Man banned from keeping dogs after badger baiting leaves abused pups looking for homes

Two dogs were left severely injured after their owner suspectedly forced them to partake in illegal badger baiting, but are now both safely in the care of the RSPCA and the man has been arrested

The RSPCA has rehomed four rescued dogs and is caring for the remaining two

A man has been arrested and banned from keeping dogs after leaving two terriers with serious injuries following suspected badger baiting.

Jack and Race were found with multiple scarring to their heads and neck, with Jack missing 75 percent of the skin and tissue from his jaw.

Wayne Mortimer, of Nant y Fedw, Abercynon, Wales, pleaded guilty to three animal welfare offenses when he appeared at Merthyr Magistrates Court last Wednesday.

He has been given a 12-week prison sentence, suspended for 18 months, and banned from owning dogs for 10 years.

Thankfully, the pair are now recovering well in RSPCA care and the charity is looking for loving new homes for them.

Jack was found in a horrific state



He was missing 75% of his lower jaw



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On November 25 last year, RSPCA Inspector Simon Evans visited Mortimer’s home with police officers, following welfare concerns for dogs at the address.

They found five Patterdale terriers and a lurcher puppy living in steel kennels in a shed in the garden, with one of the dogs visibly injured.

In his evidence to the court, Inspector Evans said the dog’s chin had “been completely stripped of skin and hair and was red raw”.

Both dogs were seized by police and taken immediately for veterinary treatment by the RSPCA.

When Mortimer was interviewed by Inspector Evans on 6 December, he told the officer that the dogs’ injuries had been caused by them fighting.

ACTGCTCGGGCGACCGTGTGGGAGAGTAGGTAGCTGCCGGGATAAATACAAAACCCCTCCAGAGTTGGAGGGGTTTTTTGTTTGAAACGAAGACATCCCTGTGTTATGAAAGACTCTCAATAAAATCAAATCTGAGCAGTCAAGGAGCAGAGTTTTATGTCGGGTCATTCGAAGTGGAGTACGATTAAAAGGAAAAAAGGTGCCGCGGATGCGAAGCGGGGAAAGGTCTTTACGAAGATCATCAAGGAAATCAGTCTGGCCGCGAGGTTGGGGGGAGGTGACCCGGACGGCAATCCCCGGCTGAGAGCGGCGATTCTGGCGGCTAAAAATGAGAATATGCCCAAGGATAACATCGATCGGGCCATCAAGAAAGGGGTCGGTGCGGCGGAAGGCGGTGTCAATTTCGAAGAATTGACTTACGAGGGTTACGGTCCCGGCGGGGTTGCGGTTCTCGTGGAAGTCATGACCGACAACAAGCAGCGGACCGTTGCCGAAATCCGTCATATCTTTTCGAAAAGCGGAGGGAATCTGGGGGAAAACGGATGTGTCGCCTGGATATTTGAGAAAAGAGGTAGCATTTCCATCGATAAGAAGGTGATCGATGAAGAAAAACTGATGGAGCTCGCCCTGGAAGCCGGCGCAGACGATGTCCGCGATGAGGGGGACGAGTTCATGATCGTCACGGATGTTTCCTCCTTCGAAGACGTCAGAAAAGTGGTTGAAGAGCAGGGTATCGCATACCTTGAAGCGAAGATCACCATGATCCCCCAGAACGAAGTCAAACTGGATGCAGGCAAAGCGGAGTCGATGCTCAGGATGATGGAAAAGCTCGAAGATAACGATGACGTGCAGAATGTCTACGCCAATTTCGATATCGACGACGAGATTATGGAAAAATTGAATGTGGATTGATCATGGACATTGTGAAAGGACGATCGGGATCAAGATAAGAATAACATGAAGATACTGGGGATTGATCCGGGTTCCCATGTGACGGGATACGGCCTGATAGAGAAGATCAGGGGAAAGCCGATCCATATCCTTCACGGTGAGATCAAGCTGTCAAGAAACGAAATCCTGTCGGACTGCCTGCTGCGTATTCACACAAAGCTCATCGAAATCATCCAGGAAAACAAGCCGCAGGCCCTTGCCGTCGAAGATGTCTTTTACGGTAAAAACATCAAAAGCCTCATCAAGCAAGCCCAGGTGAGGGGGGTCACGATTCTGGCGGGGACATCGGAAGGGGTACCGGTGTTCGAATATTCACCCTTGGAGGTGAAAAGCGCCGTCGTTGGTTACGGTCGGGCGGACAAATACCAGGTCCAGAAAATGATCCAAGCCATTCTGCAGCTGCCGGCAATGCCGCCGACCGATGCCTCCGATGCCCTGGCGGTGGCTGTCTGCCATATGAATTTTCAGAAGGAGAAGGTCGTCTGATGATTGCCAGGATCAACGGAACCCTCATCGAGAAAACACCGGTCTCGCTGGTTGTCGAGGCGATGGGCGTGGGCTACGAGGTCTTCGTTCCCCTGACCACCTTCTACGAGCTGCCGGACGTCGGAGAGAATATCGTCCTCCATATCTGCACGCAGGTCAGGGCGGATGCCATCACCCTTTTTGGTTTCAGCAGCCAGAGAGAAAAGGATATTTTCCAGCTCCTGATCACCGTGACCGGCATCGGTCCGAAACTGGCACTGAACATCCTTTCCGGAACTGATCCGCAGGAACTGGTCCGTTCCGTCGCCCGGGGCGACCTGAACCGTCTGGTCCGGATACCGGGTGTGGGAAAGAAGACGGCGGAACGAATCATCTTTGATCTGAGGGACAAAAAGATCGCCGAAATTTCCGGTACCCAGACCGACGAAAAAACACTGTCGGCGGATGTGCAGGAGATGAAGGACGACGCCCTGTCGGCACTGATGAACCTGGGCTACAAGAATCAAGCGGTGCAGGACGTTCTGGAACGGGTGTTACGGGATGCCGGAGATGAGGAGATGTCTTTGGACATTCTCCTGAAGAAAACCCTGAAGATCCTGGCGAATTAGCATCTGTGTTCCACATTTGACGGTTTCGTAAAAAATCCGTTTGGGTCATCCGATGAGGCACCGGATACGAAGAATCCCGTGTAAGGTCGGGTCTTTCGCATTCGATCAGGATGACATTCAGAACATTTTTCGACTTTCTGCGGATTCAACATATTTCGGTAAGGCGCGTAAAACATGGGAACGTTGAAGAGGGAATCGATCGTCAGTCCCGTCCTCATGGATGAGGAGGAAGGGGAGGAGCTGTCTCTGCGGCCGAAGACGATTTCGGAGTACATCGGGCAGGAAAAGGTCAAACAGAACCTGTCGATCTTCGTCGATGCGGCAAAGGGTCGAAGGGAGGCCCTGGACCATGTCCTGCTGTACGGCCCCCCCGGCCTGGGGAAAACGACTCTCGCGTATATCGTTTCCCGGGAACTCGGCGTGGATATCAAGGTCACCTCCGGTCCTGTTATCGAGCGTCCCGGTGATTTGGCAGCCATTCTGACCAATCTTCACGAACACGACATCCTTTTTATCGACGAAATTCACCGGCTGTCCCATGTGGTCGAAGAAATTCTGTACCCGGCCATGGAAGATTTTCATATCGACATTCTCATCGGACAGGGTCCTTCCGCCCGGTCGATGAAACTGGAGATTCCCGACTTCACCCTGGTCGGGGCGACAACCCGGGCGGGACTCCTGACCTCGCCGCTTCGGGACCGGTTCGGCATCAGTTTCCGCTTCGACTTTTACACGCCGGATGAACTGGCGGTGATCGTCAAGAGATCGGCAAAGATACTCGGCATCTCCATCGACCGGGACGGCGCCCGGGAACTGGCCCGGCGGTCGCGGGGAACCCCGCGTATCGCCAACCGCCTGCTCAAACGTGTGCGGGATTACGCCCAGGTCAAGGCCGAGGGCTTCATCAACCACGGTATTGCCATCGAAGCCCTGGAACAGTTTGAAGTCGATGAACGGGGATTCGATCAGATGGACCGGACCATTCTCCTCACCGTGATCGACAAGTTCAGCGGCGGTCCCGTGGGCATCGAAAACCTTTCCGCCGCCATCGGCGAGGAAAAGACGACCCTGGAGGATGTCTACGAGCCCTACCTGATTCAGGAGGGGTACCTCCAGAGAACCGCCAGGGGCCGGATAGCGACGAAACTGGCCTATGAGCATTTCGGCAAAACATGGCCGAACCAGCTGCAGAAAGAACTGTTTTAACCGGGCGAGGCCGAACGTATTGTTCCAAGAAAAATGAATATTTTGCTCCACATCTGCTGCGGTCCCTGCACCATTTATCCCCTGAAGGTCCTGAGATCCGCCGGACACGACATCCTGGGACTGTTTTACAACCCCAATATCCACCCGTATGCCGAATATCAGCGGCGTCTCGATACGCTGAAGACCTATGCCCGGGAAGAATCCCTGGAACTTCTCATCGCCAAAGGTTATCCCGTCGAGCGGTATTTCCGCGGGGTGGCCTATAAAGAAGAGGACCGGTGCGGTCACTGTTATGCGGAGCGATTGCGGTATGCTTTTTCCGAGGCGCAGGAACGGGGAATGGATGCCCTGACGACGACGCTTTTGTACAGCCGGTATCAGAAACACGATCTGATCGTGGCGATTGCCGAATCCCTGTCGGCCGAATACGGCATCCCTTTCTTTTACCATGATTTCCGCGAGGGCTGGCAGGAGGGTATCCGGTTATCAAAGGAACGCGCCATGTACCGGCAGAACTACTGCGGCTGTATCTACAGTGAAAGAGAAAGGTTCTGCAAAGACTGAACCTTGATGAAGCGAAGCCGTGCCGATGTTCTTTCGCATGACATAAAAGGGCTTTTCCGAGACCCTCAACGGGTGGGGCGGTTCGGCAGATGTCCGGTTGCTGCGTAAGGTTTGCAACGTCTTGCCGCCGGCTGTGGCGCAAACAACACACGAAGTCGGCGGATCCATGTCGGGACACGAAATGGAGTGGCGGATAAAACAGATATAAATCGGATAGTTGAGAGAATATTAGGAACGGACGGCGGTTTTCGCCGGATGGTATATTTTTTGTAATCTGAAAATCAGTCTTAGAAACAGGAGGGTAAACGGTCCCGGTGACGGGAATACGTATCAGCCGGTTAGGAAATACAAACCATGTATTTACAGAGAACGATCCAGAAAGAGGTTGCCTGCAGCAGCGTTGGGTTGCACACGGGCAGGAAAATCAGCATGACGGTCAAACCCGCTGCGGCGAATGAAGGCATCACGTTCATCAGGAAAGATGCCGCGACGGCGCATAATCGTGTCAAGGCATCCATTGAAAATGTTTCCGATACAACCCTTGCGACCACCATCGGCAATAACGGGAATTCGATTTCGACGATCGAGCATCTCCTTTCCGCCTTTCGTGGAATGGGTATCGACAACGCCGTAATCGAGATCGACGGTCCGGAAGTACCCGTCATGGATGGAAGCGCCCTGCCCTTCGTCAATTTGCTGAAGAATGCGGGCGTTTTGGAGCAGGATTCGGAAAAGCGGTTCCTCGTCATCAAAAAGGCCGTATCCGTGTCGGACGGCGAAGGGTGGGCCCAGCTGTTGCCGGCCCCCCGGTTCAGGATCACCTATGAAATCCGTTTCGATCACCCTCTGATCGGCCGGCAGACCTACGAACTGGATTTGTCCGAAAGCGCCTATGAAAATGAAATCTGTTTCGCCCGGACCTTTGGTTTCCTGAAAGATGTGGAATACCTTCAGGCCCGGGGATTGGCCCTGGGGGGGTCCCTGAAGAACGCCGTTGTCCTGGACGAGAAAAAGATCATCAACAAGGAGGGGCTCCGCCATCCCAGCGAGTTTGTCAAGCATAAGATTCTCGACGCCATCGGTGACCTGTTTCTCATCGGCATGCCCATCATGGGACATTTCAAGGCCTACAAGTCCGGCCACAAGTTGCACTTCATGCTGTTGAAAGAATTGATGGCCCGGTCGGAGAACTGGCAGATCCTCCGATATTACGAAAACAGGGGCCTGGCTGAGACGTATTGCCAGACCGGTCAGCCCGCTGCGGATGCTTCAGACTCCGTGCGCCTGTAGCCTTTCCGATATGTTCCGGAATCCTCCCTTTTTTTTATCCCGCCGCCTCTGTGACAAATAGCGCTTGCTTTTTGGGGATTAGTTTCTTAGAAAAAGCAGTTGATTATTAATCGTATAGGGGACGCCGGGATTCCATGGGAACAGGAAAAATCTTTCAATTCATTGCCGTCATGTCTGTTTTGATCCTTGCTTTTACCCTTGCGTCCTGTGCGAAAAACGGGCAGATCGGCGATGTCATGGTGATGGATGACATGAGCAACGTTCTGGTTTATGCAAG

He said the injury to Race had occurred about 12 months earlier following another fight with Jack, and the historic scarring was a result of bolting foxes on land controlled by a game-keeper friend.

But a veterinary expert, who provided evidence in the case, said she believed they were caused by the powerful bite of a badger.

Vets agreed the injuries were clearly from badger fighting



A second independent veterinary expert agreed: “The chin injuries sustained by the dogs are not consistent with having been caused by fighting with each other when taking into account the severity of the facial tissue damage and tissue loss.

“It is highly likely that these injuries were caused as a consequence of them fighting with a badger.”

Both vets said Jack and Race were suffering due to Mortimer’s failure to seek veterinary care.

Mortimer, who signed both dogs over to the RSPCA, was also ordered to carry out 40 hours of unpaid work and pay £400 in costs and a £128 victim surcharge.

He will be unable to appeal his 10-year ban on keeping dogs for the next five years.

The four remaining dogs that were in his care have since been rehomed with the animal charity.

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George Holan

George Holan is chief editor at Plainsmen Post and has articles published in many notable publications in the last decade.

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